In Ethiopia, ruminants are kept under poor extensive farming system and they are more likely to be exposed to ingestion of indigestible materials from different sources due to high environmental contamination with plastic bags and other materials. Despite the free grazing of ruminants in contaminated environments, there is limited information about prevalence and type of foreign bodies ingested by ruminants at national level in general and in Asella in particular. Therefore, the objectives of this study were to estimate the prevalence of foreign bodies in the rumen and reticulum of ruminants and identify the types of foreign bodies and risk factors associated with ingestion of indigestible foreign bodies in ruminant slaughtered at Asella municipal abattoir.
Asella is a capital of Arsi Zone, Oromia regional state. It is located about 175 km south east of Addis Ababa at 6° 59’ to 8° 49’ N latitudes and 38° 41’ to 40° 44’ E longitudes. The town and its surrounding is characterized by mid subtropical weather, with minimum and maxim temperature ranging from 8.4 to 22.6°C, and the relative humidity ranging from 43 to 60%. The area is characterized by two-phase rainfall occurring from March to April (short rainy season) and July to October (long rainy season) with average annual rainfall of 2000 mm. The farmers in the area practice mixed crop-livestock farming system. According to Arsi Planning and Development Office (2007), the area is densely populated, with livestock population of 85,893 cattle, 57,118 sheep, 10,725 goats, 7841 horses, 15,642 donkeys, 517 mules and 35,489 poultry.
Study population and study design
A cross-sectional study was conducted from November, 2016 to January, 2017 in Asella municipal abattoir with the objective of estimating the prevalence of foreign bodies and to identify the type of foreign bodies in the study population. Animals included in this study were cattle, sheep, and goats with different body condition. The study animals are comprised of local breed with different age groups and most of them are managed under extensive management system. Regarding sex composition of study animals both males and females’ small ruminants were included. However, only male cattle were included in this study as female cattle were not encountered in Asella municipal abattoir during study period. The cattle and sheep are originated from Sagure, Bekoji, and Asasa and most goats were brought from Habura.
Sample size determination and sampling technique
The sample size was determined based on the formula given by Thrusfield with 50% expected prevalence (no previous study in the study area), 5% desired level of precision and 95% of confidence interval. Accordingly the required samples for this study were 384 animals. However, to increase the precision 500 animals were examined. The data for this study was collected by visiting abattoir twice a week and the daily cattle and small ruminant slaughter at Asella municipal abattoir was 23–30 and 17–30, respectively. The study animals were selected from cattle, sheep and goats slaughtered during each visit day by using simple random sampling technique.
Ante mortem and post mortem examination
During ante mortem examination each selected animal was identified by providing a unique temporary identification number that could be used for post mortem examinations. Furthermore, the animals’ species, sex, age and body conditions were recorded on special format prepared for this purpose. Age and body condition of the animals was determined based on standard given by Gatenby, Pace, Wakeman and Steele. The body condition of study animals were classified in to three, namely thin, medium, and good. Similarly, the age was also classified in to three which comprise <2, 2-3, >3 for small ruminants and <4, 4-7, and >7 for cattle. During postmortem examination, the stomach was removed from the abdominal cavity and rumen and reticulum were examined by visual inspection and palpation which were followed by incision and examination of the whole contents for the presence of foreign bodies. When foreign bodies are encountered, they were removed, washed, and identified and photographed while possible.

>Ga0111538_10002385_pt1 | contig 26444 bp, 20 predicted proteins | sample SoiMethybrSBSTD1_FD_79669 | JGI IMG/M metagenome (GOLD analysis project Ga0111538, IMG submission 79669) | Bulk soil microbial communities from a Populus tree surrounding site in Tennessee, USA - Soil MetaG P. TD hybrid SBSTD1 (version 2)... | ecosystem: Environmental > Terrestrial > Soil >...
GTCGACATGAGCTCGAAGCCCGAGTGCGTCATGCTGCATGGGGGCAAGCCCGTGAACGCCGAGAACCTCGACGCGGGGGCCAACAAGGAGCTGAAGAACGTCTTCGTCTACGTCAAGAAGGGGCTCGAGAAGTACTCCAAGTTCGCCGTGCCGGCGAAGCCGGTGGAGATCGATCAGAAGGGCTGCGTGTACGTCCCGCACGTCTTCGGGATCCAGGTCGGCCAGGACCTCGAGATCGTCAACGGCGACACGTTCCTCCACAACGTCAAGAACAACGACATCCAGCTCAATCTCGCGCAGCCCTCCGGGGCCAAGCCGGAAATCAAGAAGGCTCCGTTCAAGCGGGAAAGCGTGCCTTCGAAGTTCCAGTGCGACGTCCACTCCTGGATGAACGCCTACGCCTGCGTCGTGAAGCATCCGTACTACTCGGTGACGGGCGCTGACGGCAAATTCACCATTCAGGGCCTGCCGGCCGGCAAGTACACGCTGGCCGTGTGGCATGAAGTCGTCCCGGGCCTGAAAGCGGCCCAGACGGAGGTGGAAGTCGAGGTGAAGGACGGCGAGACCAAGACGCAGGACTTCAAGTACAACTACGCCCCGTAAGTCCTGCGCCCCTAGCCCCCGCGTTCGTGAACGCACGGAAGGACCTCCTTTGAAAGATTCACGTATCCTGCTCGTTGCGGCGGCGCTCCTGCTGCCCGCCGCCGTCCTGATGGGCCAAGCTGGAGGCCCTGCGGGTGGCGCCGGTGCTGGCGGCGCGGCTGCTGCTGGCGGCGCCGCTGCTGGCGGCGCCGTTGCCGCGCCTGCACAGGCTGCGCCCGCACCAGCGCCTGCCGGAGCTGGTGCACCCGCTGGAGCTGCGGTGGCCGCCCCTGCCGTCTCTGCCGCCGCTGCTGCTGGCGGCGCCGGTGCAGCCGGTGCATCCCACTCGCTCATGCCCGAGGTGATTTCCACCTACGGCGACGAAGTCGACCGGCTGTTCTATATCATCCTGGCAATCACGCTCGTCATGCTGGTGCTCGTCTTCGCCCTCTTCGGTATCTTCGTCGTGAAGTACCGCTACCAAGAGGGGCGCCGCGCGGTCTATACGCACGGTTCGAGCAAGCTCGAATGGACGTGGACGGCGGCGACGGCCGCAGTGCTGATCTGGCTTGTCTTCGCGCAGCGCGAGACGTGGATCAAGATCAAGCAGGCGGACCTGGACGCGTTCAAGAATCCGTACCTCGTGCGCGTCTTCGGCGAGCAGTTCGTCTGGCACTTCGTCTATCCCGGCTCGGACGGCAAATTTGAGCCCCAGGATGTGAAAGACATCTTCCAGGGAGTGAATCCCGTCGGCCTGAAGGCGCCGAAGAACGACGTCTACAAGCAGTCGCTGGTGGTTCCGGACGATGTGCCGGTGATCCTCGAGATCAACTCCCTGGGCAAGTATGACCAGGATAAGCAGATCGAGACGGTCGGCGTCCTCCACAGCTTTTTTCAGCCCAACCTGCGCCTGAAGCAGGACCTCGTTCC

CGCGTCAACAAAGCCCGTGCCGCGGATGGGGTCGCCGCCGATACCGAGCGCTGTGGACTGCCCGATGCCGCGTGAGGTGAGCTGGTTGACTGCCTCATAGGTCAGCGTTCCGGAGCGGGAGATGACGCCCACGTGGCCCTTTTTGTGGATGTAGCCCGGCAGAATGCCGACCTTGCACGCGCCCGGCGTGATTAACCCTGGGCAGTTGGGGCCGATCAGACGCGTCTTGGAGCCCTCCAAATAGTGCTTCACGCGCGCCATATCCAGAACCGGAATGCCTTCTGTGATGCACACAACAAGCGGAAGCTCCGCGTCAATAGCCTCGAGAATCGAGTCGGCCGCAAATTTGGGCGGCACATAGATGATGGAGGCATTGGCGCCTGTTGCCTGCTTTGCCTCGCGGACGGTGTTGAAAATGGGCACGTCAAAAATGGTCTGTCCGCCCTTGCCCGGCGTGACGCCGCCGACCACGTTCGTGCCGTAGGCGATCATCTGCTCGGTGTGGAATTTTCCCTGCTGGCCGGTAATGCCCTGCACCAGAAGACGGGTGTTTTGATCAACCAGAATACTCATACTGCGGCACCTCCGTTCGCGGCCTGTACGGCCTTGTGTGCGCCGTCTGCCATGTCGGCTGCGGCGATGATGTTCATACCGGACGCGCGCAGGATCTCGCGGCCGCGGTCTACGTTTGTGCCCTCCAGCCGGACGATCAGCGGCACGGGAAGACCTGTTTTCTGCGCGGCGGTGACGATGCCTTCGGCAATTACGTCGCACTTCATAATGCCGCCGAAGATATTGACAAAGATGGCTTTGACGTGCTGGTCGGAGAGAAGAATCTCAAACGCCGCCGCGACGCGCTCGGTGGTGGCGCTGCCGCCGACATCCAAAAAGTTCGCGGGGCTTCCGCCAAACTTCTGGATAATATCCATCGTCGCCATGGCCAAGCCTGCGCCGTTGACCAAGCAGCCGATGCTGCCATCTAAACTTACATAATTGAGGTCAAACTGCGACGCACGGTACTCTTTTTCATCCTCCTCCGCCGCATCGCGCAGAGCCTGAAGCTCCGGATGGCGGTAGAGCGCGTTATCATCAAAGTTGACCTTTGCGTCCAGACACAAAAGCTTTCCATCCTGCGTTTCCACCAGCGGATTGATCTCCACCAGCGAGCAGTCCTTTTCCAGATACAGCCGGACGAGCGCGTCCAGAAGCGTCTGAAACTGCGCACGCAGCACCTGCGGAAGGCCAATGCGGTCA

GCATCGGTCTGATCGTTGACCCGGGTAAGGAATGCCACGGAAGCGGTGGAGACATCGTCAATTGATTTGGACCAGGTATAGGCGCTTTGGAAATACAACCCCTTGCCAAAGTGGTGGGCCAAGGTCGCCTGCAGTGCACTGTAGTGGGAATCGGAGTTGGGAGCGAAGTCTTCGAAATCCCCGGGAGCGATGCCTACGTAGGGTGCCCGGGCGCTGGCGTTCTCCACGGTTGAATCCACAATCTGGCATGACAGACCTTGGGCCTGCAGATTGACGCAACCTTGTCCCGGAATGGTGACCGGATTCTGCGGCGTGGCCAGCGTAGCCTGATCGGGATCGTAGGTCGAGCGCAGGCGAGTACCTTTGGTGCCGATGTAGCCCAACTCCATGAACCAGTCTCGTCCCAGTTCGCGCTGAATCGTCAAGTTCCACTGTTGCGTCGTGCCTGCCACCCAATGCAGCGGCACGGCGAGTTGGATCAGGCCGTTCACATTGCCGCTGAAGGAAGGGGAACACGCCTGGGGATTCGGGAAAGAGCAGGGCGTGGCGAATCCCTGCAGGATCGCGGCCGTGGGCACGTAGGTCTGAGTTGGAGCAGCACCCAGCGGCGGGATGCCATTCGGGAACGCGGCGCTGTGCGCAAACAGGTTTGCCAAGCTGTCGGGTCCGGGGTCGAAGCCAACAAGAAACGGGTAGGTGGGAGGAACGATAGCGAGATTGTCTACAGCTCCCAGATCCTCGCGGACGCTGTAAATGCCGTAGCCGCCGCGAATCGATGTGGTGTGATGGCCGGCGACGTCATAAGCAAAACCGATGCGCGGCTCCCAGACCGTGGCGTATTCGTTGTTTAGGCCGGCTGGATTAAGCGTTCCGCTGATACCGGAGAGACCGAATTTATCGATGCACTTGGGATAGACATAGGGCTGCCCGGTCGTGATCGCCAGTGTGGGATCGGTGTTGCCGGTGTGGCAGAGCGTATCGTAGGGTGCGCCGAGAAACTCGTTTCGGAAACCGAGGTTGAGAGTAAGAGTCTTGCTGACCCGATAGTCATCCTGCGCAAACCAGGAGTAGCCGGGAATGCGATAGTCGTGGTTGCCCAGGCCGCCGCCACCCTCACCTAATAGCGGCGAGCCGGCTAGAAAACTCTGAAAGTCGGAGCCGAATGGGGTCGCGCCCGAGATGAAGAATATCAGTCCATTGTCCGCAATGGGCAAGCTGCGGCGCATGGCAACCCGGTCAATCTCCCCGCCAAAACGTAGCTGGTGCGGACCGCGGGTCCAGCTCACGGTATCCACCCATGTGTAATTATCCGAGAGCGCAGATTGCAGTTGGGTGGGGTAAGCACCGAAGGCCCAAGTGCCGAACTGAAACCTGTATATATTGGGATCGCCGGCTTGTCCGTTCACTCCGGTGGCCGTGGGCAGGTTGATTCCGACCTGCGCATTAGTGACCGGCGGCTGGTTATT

Data management and analysis
The data were first entered in to Microsoft Excel work sheet version 2010 and analyzed using Statistical Package for Social Sciences (SPSS) software version 20. Descriptive statistics was used to determine frequencies, percent and over all prevalence. The prevalence of indigestible foreign bodies was determined as a proportion of affected animals out of the total animal examined. Multivariate logistic regression analysis was used to calculate association between different factors and occurrence of indigestible foreign body in ruminants. A 95% confidence interval of the OR and p-values were used to describe statistical significance associations. The association is judged as significant when p- value is less than 0.05.
Prevalence of foreign body in relation to animal species
From 500 ruminants (240 sheep, 60 goats and 200 cattle) examined for the presence of indigestible foreign bodies, 109 (21.8%) animals were found positive for one or more indigestible foreign bodies in their rumen or reticulum. When sheep, goats and cattle There was significant difference (p=0.000) between species with higher prevalence in sheep (29.6% and followed by goat (16.7%) and cattle (14%). The results indicate that sheep and goat were 2.581 and 1.229 times more likelihood to acquire foreign body than cattle, respectively. The detailed results for each species are shown in Table 1.
|Animal species||Number of examined||Prevalence||OR||95%CI||P- Values|
Table 1: Prevalence of foreign bodies in sheep, goats and cattle.
Types and proportions of indigestible foreign bodies in the rumen and reticulum